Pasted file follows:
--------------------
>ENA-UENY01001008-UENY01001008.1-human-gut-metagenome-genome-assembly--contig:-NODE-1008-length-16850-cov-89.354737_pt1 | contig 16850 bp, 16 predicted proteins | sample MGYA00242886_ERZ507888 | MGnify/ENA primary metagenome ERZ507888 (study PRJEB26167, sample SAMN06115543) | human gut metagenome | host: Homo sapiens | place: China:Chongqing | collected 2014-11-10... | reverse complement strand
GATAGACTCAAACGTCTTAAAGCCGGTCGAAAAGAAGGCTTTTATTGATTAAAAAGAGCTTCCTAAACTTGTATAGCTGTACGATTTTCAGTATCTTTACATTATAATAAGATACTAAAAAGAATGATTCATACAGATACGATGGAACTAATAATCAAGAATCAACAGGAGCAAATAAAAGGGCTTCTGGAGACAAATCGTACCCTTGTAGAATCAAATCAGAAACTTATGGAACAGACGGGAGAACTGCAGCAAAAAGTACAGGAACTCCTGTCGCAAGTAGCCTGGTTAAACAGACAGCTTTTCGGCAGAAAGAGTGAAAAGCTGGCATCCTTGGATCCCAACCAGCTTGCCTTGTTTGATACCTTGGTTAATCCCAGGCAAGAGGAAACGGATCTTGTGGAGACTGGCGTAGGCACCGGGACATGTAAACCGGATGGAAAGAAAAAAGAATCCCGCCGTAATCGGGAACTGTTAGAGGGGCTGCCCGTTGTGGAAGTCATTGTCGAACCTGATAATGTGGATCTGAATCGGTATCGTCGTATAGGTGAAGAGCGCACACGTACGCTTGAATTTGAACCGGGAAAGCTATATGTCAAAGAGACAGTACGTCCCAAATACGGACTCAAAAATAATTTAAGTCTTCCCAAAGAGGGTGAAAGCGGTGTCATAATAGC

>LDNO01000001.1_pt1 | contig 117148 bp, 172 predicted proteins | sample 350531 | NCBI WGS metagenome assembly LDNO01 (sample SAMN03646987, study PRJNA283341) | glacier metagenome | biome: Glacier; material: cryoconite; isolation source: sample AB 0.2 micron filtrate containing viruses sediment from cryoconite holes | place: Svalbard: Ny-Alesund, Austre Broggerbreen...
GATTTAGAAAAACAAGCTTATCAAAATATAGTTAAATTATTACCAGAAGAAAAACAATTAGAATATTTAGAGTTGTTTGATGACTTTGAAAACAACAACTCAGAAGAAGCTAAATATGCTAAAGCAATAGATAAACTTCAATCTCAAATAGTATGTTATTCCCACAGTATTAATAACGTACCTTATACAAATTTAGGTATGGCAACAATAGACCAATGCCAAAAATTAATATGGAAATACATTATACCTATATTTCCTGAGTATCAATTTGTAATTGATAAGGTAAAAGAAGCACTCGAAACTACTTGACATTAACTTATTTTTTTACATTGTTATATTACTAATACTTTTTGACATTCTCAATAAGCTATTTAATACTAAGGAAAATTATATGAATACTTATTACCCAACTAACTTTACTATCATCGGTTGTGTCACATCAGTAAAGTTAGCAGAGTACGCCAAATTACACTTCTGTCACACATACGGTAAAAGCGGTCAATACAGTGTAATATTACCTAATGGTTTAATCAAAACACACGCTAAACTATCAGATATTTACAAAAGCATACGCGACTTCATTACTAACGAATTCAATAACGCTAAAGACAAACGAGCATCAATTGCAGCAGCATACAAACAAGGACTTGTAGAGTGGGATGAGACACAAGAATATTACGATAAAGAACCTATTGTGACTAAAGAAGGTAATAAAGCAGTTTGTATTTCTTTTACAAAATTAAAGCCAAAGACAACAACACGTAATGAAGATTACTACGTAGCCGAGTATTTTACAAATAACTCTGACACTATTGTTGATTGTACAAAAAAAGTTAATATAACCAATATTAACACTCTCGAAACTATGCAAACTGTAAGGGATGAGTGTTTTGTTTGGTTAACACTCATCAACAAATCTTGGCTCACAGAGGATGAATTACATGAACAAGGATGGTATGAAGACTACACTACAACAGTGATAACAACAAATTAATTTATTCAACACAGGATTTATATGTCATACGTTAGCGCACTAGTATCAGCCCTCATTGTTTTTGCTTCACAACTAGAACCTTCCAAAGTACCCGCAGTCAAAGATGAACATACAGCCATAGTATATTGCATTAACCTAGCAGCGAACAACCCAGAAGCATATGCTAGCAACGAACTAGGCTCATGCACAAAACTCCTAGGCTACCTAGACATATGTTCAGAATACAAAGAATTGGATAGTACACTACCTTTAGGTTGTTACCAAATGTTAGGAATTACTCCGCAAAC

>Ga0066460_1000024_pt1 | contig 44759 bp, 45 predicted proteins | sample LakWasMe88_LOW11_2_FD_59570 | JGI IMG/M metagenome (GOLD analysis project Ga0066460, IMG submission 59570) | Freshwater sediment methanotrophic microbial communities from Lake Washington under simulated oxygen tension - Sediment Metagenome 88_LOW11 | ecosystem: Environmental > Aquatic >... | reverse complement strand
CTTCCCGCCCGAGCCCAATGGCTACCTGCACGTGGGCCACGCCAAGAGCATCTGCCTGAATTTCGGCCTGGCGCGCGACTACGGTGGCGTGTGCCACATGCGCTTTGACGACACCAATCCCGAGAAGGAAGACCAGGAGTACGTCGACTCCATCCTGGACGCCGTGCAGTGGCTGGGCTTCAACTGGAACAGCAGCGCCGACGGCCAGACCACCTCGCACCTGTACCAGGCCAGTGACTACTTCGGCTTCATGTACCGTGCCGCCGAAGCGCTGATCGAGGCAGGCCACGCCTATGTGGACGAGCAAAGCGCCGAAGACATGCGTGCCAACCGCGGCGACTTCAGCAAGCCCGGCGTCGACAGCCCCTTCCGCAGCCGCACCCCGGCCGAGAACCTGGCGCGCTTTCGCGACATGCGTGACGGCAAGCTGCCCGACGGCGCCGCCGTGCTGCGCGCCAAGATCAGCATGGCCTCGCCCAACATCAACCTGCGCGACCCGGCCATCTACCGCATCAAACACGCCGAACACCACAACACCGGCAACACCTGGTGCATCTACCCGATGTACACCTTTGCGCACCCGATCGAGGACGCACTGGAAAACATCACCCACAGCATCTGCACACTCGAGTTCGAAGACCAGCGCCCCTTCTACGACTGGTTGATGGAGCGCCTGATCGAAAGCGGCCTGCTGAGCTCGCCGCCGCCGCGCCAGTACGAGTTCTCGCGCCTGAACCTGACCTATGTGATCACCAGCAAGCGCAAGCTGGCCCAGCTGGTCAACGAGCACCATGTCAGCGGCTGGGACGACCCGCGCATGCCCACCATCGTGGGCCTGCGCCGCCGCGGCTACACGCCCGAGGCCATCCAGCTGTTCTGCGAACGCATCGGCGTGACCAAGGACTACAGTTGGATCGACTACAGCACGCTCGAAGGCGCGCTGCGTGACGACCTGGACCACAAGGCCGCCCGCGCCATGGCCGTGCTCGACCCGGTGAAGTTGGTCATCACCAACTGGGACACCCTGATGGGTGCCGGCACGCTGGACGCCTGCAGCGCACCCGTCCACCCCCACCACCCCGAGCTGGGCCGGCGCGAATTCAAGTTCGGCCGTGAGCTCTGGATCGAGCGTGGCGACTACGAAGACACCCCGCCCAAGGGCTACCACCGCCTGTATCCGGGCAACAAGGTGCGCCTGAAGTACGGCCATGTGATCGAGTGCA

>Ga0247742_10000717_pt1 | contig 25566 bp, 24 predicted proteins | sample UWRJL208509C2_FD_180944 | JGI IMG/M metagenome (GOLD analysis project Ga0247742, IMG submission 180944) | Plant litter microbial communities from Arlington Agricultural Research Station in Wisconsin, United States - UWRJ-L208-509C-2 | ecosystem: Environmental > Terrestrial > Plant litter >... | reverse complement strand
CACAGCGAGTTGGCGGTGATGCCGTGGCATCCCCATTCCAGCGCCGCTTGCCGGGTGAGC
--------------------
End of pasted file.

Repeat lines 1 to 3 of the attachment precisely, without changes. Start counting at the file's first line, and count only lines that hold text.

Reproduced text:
>ENA-UENY01001008-UENY01001008.1-human-gut-metagenome-genome-assembly--contig:-NODE-1008-length-16850-cov-89.354737_pt1 | contig 16850 bp, 16 predicted proteins | sample MGYA00242886_ERZ507888 | MGnify/ENA primary metagenome ERZ507888 (study PRJEB26167, sample SAMN06115543) | human gut metagenome | host: Homo sapiens | place: China:Chongqing | collected 2014-11-10... | reverse complement strand
GATAGACTCAAACGTCTTAAAGCCGGTCGAAAAGAAGGCTTTTATTGATTAAAAAGAGCTTCCTAAACTTGTATAGCTGTACGATTTTCAGTATCTTTACATTATAATAAGATACTAAAAAGAATGATTCATACAGATACGATGGAACTAATAATCAAGAATCAACAGGAGCAAATAAAAGGGCTTCTGGAGACAAATCGTACCCTTGTAGAATCAAATCAGAAACTTATGGAACAGACGGGAGAACTGCAGCAAAAAGTACAGGAACTCCTGTCGCAAGTAGCCTGGTTAAACAGACAGCTTTTCGGCAGAAAGAGTGAAAAGCTGGCATCCTTGGATCCCAACCAGCTTGCCTTGTTTGATACCTTGGTTAATCCCAGGCAAGAGGAAACGGATCTTGTGGAGACTGGCGTAGGCACCGGGACATGTAAACCGGATGGAAAGAAAAAAGAATCCCGCCGTAATCGGGAACTGTTAGAGGGGCTGCCCGTTGTGGAAGTCATTGTCGAACCTGATAATGTGGATCTGAATCGGTATCGTCGTATAGGTGAAGAGCGCACACGTACGCTTGAATTTGAACCGGGAAAGCTATATGTCAAAGAGACAGTACGTCCCAAATACGGACTCAAAAATAATTTAAGTCTTCCCAAAGAGGGTGAAAGCGGTGTCATAATAGC

>LDNO01000001.1_pt1 | contig 117148 bp, 172 predicted proteins | sample 350531 | NCBI WGS metagenome assembly LDNO01 (sample SAMN03646987, study PRJNA283341) | glacier metagenome | biome: Glacier; material: cryoconite; isolation source: sample AB 0.2 micron filtrate containing viruses sediment from cryoconite holes | place: Svalbard: Ny-Alesund, Austre Broggerbreen...